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Data for: Differential landscape use by forest owls two years after a mixed-severity wildfire

Citation

Duchac, Leila (2022), Data for: Differential landscape use by forest owls two years after a mixed-severity wildfire, Dryad, Dataset, https://doi.org/10.5061/dryad.12jm63xzf

Abstract

Owls are important avian predators in forested systems, but little is known about landscape use by most forest-adapted owl species in environments impacted by mixed-severity wildfire. To better understand species-specific patterns of post-wildfire landscape use within an owl guild we used passive acoustic monitoring using autonomous recording units. The technology is effective for multi-species surveys, especially if some species are rare, nocturnal, or difficult to detect by traditional means. In 2017 we surveyed the interior and adjacent unburned areas of a 10,700 ha mixed-severity wildfire that burned in 2015 in southwest Oregon. We used occupancy modeling to identify patterns of landscape use by five species of forest owls: barred owls (Strix varia), great horned owls (Bubo virginianus), western screech-owls (Megascops kennicottii), northern pygmy-owls (Glaucidium californicum), and northern saw-whet owls (Aegolius acadicus). Our results showed a positive relationship between increasing fire severity and probability of use by western screech-owls and a similar but somewhat weaker relationship for northern pygmy-owls. Barred owls were rarely detected in severely burned areas and their use decreased with increased fire severity. We observed generally low landscape use for great horned owls, which decreased with increased fire severity and at higher elevations. Thus, four out of the five species appeared to use recently burned forests at different levels, with only northern saw-whet owls showing near-complete avoidance of the burned area. These findings increase our understanding of the basic ecology of each species and highlight the varied use of burned areas within this community. These previously undocumented patterns of landscape use in burned landscapes should provide insights to managers and policymakers in the Pacific Northwest as climate shifts, and fires may increase in size, frequency, and severity.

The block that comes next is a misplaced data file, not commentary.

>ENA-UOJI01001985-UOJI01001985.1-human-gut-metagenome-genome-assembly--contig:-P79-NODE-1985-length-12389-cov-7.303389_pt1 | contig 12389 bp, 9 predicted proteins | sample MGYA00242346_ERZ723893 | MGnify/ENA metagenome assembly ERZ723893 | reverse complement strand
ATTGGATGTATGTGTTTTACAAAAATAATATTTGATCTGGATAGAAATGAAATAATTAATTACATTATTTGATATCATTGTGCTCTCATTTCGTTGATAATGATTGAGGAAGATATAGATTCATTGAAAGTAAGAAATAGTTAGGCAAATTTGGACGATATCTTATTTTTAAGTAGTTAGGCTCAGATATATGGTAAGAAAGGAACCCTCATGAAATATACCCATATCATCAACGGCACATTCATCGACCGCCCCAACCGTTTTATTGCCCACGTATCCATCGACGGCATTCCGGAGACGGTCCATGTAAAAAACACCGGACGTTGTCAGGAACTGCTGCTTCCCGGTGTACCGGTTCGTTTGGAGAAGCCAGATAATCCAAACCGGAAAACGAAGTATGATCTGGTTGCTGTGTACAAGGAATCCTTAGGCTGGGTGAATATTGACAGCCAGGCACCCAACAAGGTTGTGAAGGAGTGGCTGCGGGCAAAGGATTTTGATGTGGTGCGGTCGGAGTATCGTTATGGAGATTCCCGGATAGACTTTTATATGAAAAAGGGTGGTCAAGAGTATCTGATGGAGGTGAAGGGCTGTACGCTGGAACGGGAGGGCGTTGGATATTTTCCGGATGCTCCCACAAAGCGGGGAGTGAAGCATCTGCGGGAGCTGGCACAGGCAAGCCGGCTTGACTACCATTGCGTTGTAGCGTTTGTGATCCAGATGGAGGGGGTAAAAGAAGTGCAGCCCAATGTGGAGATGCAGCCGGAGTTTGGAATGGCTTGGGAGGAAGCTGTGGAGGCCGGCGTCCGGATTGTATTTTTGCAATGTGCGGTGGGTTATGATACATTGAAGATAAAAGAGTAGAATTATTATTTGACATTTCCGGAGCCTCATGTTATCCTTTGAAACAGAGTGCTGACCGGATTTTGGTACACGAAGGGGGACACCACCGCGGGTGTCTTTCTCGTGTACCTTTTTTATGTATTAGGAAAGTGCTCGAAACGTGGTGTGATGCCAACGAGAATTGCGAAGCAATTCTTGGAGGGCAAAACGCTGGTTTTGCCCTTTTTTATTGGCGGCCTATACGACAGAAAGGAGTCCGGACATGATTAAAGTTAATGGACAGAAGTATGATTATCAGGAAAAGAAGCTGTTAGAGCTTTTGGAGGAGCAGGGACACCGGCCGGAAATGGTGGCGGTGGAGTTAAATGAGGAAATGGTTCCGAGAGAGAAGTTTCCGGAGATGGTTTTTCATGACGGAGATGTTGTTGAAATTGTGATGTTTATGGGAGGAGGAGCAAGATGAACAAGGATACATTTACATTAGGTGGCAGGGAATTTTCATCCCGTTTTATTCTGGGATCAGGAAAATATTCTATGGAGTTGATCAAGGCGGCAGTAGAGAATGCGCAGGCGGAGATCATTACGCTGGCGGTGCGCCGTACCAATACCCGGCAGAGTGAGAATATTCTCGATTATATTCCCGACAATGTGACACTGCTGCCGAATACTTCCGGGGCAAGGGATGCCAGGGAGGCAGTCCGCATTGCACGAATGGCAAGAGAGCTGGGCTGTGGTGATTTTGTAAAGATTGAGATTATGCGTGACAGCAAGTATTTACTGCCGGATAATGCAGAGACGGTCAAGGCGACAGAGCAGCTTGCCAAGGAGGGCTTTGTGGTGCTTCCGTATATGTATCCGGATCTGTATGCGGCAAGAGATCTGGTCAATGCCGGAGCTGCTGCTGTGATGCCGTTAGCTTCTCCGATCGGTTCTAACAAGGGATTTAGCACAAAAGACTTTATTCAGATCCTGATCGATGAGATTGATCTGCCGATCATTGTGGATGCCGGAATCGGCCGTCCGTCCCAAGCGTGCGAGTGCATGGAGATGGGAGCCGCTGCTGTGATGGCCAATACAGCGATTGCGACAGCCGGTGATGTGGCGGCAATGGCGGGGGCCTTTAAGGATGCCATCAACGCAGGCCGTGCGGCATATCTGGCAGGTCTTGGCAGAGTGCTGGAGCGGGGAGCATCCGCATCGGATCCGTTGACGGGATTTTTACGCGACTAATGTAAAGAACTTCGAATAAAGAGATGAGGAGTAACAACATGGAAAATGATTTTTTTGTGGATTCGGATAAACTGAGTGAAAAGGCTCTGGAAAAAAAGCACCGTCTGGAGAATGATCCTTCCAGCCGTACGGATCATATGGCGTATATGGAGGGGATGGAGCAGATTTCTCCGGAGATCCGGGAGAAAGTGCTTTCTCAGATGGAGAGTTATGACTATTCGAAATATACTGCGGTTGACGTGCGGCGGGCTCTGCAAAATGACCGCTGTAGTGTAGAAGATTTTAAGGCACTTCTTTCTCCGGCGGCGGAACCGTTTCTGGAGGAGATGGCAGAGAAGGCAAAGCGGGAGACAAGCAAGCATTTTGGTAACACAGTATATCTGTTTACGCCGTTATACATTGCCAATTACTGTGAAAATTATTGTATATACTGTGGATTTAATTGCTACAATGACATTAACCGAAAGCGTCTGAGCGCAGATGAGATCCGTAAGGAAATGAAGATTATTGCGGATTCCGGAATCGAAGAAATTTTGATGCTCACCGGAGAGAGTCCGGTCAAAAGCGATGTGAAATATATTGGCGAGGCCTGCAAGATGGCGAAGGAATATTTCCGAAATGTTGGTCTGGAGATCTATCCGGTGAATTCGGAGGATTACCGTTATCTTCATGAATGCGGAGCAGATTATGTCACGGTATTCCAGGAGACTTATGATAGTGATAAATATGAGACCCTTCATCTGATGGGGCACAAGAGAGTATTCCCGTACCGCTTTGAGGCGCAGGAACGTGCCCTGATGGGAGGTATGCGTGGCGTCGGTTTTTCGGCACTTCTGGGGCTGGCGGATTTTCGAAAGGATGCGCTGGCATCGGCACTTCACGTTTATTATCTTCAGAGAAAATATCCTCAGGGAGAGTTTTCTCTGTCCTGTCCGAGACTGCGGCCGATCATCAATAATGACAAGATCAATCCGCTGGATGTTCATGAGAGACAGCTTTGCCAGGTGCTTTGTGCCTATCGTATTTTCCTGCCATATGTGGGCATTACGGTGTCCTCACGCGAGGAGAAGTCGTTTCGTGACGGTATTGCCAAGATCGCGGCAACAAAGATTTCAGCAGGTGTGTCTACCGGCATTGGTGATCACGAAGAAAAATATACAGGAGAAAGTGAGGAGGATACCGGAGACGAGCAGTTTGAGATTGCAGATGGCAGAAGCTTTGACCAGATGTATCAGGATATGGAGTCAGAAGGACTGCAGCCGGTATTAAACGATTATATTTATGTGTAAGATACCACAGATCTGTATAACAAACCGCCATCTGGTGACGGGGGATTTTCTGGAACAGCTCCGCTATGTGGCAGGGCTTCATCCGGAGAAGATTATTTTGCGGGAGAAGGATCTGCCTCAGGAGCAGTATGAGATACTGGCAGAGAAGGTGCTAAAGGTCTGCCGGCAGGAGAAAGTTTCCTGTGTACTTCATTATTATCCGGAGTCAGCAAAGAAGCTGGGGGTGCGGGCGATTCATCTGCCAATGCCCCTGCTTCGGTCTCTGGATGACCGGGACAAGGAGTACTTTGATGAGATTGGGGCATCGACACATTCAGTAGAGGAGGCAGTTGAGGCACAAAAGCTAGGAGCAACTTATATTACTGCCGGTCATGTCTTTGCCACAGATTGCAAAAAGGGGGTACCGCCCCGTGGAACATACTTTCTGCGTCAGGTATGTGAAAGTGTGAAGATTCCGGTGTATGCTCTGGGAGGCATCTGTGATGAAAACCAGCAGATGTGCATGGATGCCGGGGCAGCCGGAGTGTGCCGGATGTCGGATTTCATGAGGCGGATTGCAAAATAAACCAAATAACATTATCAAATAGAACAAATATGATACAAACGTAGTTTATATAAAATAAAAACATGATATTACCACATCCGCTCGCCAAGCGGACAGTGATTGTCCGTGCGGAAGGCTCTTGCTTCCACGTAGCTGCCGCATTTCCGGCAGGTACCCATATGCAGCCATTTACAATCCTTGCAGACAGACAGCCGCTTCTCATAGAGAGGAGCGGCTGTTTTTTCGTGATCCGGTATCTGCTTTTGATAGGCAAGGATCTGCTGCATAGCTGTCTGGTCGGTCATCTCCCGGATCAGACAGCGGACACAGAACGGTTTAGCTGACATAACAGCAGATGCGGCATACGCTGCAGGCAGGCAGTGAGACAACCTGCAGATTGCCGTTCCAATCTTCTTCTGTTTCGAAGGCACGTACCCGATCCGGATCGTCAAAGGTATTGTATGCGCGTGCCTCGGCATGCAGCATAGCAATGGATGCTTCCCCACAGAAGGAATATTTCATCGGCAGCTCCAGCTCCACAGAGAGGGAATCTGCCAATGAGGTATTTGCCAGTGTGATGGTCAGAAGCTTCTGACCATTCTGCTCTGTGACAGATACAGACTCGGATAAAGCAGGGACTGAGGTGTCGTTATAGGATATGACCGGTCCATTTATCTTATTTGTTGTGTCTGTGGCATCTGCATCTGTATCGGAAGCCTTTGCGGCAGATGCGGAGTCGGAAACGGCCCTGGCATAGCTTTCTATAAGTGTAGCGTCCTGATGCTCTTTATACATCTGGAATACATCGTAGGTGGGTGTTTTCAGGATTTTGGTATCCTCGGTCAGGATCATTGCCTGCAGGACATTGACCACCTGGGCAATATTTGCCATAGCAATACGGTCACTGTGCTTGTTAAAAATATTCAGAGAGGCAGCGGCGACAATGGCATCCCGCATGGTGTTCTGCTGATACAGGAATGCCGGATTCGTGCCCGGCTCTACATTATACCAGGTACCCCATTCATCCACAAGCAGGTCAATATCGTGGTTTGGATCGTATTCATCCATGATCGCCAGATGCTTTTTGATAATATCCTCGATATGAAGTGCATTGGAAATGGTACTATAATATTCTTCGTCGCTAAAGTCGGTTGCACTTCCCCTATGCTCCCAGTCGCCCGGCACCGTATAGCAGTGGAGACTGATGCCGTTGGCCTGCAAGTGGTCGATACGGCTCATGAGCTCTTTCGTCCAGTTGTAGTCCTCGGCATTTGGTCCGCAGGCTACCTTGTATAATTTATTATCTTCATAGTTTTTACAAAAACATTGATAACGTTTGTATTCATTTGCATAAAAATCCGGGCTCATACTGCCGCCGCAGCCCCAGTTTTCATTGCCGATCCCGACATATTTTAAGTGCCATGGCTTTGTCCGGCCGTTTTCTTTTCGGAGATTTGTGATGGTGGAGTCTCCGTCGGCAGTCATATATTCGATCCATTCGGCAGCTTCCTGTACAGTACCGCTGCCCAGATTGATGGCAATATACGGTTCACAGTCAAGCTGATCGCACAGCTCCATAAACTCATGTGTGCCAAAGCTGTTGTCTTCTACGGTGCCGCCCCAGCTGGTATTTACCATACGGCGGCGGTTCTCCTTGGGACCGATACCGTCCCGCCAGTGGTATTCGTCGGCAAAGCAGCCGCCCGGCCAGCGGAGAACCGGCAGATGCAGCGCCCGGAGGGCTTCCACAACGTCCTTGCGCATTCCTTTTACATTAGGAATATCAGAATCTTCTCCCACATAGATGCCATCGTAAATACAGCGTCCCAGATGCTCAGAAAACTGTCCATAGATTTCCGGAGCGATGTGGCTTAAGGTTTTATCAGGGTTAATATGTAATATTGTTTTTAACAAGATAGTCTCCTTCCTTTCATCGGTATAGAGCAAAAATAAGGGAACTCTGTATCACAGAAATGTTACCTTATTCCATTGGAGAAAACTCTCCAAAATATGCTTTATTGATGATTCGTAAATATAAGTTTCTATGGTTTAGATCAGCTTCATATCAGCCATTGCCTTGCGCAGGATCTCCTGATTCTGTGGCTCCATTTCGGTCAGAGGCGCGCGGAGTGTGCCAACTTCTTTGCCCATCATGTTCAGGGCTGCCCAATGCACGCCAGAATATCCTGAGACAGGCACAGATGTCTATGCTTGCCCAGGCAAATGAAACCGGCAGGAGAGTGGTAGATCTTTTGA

Methods

This dataset contains five encounter histories and associated environmental covariates for analysis in an occupancy modeling framework. Encounter histories for five forest owl species were generated using passive acoustic monitoring data summarized to a weekly scale. In the binary encounter histories, labeled as such, N/A indicates weeks in which stations were not surveyed, zeros represent weeks in which stations were surveyed but the species was not detected, and ones indicate weeks in which stations were surveyed and the species was detected. Weekly count data are also provided; in this case, rather than a one to indicate a species was detected during a week, we include the number of vocalizations detected within that week.

Environmental covariates are untransformed values from field measurements or remote sensed data. Site covariates are those that do not vary through the season (e.g. fire severity), while survey covariates vary within season (e.g. weekly temperature) and can be used to model within-season heterogeneity in detection probability. Surveys began March 31, 2017.

Usage Notes

ReadMe file is included with descriptions of missing values and definitions of all variables.